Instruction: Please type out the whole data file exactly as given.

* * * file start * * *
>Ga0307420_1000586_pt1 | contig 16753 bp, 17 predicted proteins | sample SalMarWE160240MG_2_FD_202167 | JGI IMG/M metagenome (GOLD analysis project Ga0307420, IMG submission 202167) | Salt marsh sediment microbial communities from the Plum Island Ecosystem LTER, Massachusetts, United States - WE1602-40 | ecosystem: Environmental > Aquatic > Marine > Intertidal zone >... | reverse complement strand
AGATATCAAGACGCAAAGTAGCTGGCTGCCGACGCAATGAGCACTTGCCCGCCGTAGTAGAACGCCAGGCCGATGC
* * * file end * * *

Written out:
>Ga0307420_1000586_pt1 | contig 16753 bp, 17 predicted proteins | sample SalMarWE160240MG_2_FD_202167 | JGI IMG/M metagenome (GOLD analysis project Ga0307420, IMG submission 202167) | Salt marsh sediment microbial communities from the Plum Island Ecosystem LTER, Massachusetts, United States - WE1602-40 | ecosystem: Environmental > Aquatic > Marine > Intertidal zone >... | reverse complement strand
AGATATCAAGACGCAAAGTAGCTGGCTGCCGACGCAATGAGCACTTGCCCGCCGTAGTAGAACGCCAGGCCGATGC